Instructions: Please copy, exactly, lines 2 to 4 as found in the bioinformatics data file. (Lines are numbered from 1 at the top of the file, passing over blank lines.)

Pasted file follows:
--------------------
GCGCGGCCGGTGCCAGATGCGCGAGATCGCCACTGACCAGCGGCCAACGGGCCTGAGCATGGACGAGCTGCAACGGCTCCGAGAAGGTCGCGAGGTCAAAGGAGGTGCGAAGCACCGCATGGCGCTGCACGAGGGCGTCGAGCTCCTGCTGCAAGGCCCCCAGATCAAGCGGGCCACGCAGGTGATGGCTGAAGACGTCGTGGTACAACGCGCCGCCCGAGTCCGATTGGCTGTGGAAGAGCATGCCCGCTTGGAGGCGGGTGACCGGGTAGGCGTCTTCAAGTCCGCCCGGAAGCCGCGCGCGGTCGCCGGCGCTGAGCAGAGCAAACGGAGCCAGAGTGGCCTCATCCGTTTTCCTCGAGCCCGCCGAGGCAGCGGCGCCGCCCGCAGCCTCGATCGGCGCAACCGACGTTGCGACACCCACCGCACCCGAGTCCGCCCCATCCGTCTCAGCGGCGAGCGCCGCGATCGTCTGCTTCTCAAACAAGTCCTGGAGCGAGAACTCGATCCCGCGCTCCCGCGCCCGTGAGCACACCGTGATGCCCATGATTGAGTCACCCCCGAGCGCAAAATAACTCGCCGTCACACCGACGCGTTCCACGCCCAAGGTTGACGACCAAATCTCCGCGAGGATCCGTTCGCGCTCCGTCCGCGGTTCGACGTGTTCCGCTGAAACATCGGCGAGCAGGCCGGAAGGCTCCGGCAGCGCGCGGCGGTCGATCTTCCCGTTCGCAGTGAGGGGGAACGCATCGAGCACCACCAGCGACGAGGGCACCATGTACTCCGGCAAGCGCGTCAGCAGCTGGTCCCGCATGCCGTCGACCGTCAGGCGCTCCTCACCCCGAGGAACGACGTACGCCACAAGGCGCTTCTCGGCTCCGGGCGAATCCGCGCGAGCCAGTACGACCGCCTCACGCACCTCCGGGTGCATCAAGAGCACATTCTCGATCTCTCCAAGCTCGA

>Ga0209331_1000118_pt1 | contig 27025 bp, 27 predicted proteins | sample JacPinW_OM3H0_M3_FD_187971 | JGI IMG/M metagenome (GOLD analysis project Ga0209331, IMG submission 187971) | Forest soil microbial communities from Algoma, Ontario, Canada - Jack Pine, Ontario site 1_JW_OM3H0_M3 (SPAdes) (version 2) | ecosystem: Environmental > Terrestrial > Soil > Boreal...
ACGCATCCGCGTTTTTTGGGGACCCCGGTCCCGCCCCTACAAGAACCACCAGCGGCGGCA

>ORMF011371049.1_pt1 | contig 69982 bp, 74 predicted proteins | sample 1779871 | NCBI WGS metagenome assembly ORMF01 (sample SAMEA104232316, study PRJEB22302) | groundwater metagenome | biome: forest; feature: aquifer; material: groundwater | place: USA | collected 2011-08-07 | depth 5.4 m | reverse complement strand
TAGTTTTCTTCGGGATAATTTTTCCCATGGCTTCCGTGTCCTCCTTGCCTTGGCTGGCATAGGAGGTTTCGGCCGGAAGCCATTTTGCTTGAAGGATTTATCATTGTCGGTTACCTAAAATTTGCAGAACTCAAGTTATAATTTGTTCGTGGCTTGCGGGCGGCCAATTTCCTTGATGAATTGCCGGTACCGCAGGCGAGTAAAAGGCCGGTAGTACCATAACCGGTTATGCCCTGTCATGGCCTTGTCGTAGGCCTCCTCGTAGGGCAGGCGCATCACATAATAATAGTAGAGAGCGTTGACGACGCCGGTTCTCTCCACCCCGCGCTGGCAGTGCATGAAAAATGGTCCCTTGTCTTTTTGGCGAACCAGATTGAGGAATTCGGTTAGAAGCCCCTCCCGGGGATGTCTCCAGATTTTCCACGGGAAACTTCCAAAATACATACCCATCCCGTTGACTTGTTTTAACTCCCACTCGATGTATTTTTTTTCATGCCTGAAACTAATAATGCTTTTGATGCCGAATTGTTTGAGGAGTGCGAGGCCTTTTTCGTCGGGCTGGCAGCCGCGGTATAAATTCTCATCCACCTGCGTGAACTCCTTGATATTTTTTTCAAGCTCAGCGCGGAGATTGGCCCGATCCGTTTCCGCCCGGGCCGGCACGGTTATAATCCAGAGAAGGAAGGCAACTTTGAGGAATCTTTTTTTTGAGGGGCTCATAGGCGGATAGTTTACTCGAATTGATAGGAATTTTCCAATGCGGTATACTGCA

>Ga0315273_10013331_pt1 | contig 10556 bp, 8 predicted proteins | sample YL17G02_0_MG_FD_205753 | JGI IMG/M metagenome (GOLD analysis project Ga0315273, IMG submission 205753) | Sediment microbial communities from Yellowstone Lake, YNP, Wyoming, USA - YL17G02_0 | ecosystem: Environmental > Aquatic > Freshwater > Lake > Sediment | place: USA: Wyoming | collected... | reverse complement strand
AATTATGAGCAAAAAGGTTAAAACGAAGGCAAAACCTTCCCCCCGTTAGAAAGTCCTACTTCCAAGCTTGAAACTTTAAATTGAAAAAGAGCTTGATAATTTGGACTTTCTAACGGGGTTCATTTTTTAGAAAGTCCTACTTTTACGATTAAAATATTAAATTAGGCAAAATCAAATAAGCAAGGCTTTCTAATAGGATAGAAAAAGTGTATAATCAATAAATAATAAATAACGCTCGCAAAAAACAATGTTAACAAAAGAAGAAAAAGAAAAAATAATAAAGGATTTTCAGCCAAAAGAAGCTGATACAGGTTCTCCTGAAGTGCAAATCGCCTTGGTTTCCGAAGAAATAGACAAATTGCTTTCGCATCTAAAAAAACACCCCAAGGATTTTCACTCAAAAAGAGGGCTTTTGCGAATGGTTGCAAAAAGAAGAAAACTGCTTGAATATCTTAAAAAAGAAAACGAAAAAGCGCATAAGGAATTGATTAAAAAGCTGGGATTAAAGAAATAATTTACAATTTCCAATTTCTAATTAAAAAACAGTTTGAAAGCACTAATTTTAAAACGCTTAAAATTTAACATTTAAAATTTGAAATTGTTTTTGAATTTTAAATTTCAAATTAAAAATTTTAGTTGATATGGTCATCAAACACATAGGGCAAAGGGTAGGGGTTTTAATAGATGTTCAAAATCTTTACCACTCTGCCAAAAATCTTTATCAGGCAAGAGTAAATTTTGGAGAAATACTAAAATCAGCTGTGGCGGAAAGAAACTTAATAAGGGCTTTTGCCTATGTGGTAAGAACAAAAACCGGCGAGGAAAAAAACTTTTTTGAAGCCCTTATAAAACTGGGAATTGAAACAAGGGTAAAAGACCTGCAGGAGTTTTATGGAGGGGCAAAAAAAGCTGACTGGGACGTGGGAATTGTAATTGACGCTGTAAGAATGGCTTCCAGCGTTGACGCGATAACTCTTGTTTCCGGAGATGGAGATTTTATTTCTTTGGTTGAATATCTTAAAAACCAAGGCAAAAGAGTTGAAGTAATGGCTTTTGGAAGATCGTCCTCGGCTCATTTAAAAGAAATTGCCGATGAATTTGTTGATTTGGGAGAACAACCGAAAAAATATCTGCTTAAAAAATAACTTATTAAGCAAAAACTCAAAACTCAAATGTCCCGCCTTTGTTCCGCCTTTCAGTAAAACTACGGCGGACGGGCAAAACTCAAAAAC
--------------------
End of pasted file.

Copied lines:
>Ga0209331_1000118_pt1 | contig 27025 bp, 27 predicted proteins | sample JacPinW_OM3H0_M3_FD_187971 | JGI IMG/M metagenome (GOLD analysis project Ga0209331, IMG submission 187971) | Forest soil microbial communities from Algoma, Ontario, Canada - Jack Pine, Ontario site 1_JW_OM3H0_M3 (SPAdes) (version 2) | ecosystem: Environmental > Terrestrial > Soil > Boreal...
ACGCATCCGCGTTTTTTGGGGACCCCGGTCCCGCCCCTACAAGAACCACCAGCGGCGGCA

>ORMF011371049.1_pt1 | contig 69982 bp, 74 predicted proteins | sample 1779871 | NCBI WGS metagenome assembly ORMF01 (sample SAMEA104232316, study PRJEB22302) | groundwater metagenome | biome: forest; feature: aquifer; material: groundwater | place: USA | collected 2011-08-07 | depth 5.4 m | reverse complement strand